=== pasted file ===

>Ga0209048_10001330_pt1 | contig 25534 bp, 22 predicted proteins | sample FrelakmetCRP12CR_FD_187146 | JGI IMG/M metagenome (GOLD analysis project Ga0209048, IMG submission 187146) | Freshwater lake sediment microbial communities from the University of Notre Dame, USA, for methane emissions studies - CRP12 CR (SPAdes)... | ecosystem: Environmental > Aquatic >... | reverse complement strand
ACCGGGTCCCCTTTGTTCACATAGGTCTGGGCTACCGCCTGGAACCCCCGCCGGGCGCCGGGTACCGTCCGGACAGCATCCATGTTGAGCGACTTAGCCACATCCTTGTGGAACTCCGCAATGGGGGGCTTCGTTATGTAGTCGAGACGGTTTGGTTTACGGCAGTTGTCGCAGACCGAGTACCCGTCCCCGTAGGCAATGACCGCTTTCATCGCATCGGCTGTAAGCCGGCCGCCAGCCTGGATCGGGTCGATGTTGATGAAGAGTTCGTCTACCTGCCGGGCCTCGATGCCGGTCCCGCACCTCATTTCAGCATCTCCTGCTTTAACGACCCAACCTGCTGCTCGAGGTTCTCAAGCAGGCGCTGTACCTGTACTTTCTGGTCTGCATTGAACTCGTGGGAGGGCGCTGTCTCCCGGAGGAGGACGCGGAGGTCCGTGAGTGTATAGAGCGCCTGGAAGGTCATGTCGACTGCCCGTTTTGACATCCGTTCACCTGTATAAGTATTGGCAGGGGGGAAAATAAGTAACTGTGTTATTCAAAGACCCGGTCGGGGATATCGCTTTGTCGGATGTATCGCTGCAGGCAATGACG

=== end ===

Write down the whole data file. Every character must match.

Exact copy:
>Ga0209048_10001330_pt1 | contig 25534 bp, 22 predicted proteins | sample FrelakmetCRP12CR_FD_187146 | JGI IMG/M metagenome (GOLD analysis project Ga0209048, IMG submission 187146) | Freshwater lake sediment microbial communities from the University of Notre Dame, USA, for methane emissions studies - CRP12 CR (SPAdes)... | ecosystem: Environmental > Aquatic >... | reverse complement strand
ACCGGGTCCCCTTTGTTCACATAGGTCTGGGCTACCGCCTGGAACCCCCGCCGGGCGCCGGGTACCGTCCGGACAGCATCCATGTTGAGCGACTTAGCCACATCCTTGTGGAACTCCGCAATGGGGGGCTTCGTTATGTAGTCGAGACGGTTTGGTTTACGGCAGTTGTCGCAGACCGAGTACCCGTCCCCGTAGGCAATGACCGCTTTCATCGCATCGGCTGTAAGCCGGCCGCCAGCCTGGATCGGGTCGATGTTGATGAAGAGTTCGTCTACCTGCCGGGCCTCGATGCCGGTCCCGCACCTCATTTCAGCATCTCCTGCTTTAACGACCCAACCTGCTGCTCGAGGTTCTCAAGCAGGCGCTGTACCTGTACTTTCTGGTCTGCATTGAACTCGTGGGAGGGCGCTGTCTCCCGGAGGAGGACGCGGAGGTCCGTGAGTGTATAGAGCGCCTGGAAGGTCATGTCGACTGCCCGTTTTGACATCCGTTCACCTGTATAAGTATTGGCAGGGGGGAAAATAAGTAACTGTGTTATTCAAAGACCCGGTCGGGGATATCGCTTTGTCGGATGTATCGCTGCAGGCAATGACG